3. There are many stories of survivors of torture in this book. What issues do these patients raise for the doctor? For our society at large? What responsibility—if any—do those who are far removed from the torture have toward the victims?

    4. The theme of music is threaded throughout the book. What is the role of music in Dr. Ofri's life beyond just being a hobby? How do you compare occupations that make obvious contributions to society—medicine, construction, education—to those that make less tangible (one could even say frivolous) contributions—music, literature, art?

    5. In the beginning of the book, Dr. Chan and Mrs. Geng appear to be "stereotypical" Chinese immigrants—humble, unassuming, docile. Were you surprised by the turn of events with Dr. Chan? Do you think his character changed over time, or did Dr. Ofri simply not see this aspect of him earlier on? Was she stereotyping him?

    6. What do you think about Dr. Ofri's decision to move to Costa Rica, even after she learned she was pregnant? How did the year abroad shape her life? Was her impression of Costa Rica distorted by a rose-tinted expatriate experience?

    7. In Costa Rica, Dr. Ofri finds a respite from the chaotic life in New York, from the strains of medicine. Not working in the hospital allowed her to pursue writing and music. On page 117 she says "it seemed so tantalizingly simple to let [medicine] float away." What do you make of that statement? Does it change how you feel about her commitment to her profession?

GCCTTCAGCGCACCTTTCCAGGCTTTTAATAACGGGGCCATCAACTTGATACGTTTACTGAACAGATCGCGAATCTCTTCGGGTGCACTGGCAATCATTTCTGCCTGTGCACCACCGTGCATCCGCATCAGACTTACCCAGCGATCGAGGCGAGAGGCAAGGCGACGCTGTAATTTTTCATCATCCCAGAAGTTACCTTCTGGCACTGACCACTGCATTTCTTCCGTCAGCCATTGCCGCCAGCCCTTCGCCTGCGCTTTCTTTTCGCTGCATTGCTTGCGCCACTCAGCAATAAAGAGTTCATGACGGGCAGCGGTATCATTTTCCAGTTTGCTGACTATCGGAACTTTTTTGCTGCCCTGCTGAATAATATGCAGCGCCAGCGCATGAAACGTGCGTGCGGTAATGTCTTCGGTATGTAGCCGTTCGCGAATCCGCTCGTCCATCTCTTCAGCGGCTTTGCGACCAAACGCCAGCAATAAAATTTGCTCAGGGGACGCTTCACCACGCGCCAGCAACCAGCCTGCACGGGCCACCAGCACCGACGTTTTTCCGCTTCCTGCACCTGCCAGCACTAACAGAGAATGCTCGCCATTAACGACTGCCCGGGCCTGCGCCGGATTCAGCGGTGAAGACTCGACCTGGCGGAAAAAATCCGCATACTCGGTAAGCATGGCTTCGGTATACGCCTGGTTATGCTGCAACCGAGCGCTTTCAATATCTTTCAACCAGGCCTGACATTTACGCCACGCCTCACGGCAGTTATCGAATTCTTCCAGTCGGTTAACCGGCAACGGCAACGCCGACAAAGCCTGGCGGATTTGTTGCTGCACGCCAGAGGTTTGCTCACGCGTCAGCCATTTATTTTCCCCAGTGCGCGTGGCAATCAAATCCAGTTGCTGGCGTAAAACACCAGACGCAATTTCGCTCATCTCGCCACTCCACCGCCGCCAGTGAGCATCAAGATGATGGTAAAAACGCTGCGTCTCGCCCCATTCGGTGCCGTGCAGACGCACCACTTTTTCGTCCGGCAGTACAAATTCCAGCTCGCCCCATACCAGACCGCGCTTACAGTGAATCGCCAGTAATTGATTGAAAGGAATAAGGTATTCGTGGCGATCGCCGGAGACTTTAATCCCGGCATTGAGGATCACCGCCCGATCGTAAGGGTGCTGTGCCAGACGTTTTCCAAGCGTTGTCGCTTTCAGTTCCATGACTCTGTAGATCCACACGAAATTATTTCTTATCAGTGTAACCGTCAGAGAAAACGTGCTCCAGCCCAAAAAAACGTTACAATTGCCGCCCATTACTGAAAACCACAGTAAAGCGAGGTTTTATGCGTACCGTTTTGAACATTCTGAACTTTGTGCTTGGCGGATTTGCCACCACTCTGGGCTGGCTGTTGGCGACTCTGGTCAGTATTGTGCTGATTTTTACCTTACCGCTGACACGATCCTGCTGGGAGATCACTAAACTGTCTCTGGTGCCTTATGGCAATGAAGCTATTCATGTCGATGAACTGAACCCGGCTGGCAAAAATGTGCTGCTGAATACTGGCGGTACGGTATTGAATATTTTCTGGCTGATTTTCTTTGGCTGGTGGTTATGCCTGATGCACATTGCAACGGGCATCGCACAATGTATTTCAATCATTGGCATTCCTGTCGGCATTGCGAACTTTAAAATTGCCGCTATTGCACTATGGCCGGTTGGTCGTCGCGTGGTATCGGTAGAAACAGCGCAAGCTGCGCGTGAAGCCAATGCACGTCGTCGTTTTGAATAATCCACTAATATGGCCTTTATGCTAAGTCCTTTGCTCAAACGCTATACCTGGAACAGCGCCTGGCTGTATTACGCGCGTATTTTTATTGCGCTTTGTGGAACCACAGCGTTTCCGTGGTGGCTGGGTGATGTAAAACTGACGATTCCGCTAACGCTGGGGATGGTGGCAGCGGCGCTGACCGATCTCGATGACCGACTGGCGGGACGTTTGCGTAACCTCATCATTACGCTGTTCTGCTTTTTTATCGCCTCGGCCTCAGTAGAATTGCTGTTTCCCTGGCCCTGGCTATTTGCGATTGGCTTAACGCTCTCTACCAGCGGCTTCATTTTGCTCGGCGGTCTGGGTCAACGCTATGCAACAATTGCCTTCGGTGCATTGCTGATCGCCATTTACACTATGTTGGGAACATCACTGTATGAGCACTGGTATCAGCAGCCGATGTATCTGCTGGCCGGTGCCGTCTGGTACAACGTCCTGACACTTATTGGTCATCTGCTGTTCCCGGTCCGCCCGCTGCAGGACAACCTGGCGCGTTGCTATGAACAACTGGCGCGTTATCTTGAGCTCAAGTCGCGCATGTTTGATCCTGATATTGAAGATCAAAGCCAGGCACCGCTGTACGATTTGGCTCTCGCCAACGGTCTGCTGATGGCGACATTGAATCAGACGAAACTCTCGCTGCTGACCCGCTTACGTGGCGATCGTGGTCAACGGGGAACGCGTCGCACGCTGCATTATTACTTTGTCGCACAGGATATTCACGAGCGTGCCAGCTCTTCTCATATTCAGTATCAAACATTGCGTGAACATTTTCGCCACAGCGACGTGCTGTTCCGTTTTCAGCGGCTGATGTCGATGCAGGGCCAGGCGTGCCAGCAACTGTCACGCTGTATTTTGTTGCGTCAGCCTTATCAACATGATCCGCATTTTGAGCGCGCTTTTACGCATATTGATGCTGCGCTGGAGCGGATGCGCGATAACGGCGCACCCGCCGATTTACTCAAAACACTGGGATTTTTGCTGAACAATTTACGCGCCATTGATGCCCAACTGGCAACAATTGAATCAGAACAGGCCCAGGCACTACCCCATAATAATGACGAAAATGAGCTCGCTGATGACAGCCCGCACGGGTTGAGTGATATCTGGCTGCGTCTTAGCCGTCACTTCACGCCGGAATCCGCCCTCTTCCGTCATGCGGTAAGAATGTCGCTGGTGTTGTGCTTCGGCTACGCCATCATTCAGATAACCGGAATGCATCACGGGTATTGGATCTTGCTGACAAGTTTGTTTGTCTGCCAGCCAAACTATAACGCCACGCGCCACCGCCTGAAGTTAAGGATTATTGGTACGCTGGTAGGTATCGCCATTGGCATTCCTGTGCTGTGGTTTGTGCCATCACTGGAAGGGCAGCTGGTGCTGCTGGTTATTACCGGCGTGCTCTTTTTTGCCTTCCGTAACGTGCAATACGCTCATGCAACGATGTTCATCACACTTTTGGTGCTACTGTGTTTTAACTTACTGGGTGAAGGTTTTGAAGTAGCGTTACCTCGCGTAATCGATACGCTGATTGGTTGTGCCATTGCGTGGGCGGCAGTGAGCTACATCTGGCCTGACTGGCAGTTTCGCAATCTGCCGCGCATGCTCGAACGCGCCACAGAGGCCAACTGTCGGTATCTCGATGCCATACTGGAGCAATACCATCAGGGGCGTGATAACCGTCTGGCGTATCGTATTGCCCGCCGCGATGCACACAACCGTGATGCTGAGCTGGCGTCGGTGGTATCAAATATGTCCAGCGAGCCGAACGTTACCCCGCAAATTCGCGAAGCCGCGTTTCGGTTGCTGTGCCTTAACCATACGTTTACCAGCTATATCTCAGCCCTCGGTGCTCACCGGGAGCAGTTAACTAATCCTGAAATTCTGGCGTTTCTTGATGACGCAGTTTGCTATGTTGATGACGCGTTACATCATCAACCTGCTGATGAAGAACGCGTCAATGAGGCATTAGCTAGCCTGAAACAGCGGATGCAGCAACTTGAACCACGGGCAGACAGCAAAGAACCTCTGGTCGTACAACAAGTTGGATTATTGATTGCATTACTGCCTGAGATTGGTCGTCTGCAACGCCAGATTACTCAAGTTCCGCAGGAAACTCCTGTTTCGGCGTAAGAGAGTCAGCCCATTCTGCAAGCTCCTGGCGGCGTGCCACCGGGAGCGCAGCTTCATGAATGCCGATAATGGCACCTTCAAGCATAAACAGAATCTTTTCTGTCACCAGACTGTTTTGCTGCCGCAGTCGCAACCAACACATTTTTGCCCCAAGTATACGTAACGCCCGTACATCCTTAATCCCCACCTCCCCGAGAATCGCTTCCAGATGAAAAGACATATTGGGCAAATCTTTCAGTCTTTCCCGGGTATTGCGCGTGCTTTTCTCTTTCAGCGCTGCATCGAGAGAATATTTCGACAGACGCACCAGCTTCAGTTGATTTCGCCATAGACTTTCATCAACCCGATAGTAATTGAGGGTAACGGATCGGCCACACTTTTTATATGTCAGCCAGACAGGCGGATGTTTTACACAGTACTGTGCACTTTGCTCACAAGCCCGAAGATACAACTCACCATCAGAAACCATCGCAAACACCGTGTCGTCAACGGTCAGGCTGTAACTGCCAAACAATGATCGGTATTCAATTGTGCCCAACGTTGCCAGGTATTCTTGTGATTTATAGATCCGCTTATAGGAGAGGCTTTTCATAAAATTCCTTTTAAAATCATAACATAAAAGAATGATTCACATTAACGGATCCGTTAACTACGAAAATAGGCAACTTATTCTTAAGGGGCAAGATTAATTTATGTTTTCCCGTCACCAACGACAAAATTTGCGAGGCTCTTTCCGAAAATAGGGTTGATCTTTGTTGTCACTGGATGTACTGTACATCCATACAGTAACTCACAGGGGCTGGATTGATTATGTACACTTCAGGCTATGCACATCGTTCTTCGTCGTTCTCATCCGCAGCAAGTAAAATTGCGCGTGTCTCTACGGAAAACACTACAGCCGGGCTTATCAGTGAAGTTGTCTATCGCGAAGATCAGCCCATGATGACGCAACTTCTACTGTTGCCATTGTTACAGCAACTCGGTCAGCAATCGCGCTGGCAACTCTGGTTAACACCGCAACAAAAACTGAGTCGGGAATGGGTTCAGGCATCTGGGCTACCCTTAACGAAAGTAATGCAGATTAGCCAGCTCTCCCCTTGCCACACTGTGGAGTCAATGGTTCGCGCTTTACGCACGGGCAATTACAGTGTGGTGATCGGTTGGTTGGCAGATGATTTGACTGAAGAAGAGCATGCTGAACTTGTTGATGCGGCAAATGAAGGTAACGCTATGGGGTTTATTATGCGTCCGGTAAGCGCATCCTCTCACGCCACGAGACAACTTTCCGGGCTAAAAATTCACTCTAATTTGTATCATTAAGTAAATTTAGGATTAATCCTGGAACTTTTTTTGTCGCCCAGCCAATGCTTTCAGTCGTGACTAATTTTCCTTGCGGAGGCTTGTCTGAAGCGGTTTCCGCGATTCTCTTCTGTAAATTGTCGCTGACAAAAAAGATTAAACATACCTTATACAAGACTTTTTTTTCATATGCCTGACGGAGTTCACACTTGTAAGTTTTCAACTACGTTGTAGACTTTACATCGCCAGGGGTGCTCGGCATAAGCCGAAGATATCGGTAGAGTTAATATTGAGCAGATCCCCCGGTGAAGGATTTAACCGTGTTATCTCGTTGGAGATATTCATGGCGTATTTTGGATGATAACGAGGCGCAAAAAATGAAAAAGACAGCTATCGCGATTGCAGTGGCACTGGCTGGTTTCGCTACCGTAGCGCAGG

8. Religion comes up frequently in this book. How forthcoming should physicians be about their religion (or other personal details)? In what ways might discussing topics such as religion be detrimental or beneficial to the doctor-patient relationship? Are there any ethical considerations? Are there examples of spirituality—both within and beyond the context of religion—that impact the characters in this book?

    9. Issues of language, translation, and interpretation are a major theme of the book. Dr. Ofri frequently finds herself in a dilemma, because she speaks Spanish fairly well, but not fluently. With Señoras Estrella and Ortiz she has trouble following their convoluted stories (pp. 51–59). Should she have stopped the momentum of the patient's story to obtain an interpreter, or should she have let the patient continue despite her inability to follow everything that was being said? Is there a legal issue here? An ethical issue?

    10. Translation and interpretation confusions extend to issues beyond language. It is often said that doctors are interpreters of the language and culture of medicine. Find some examples in the book of both linguistic and nonlinguistic translation confusion.

    11. For many doctors, being a physician is a way of life rather than a career. The concept of "physicianhood" defines them, and patients always come first. There is a similarly potent sense of parenthood: most parents feel that they would lay down their lives for their children without question. What happens when these two callings collide? For an overworked physician with children, every extra moment spent with a patient can mean a moment directly subtracted from their children. Is there an ethical issue here? A societal issue?

    12. At one point Dr. Ofri wonders whether she is bending over backwards too much for her patients who are immigrants, concerned that she might be acting like whites who are "extra nice" to blacks to show just how unracist they are. Do you get that sense from this book?

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    Medicine in Translation

    ISBN: 978-080700126-4
    Publication Date: 4/12/2011
    Pages: 256
    Size:5.5 x 8.5 Inches (US)
    Price:  $20.00
    Format: Paperback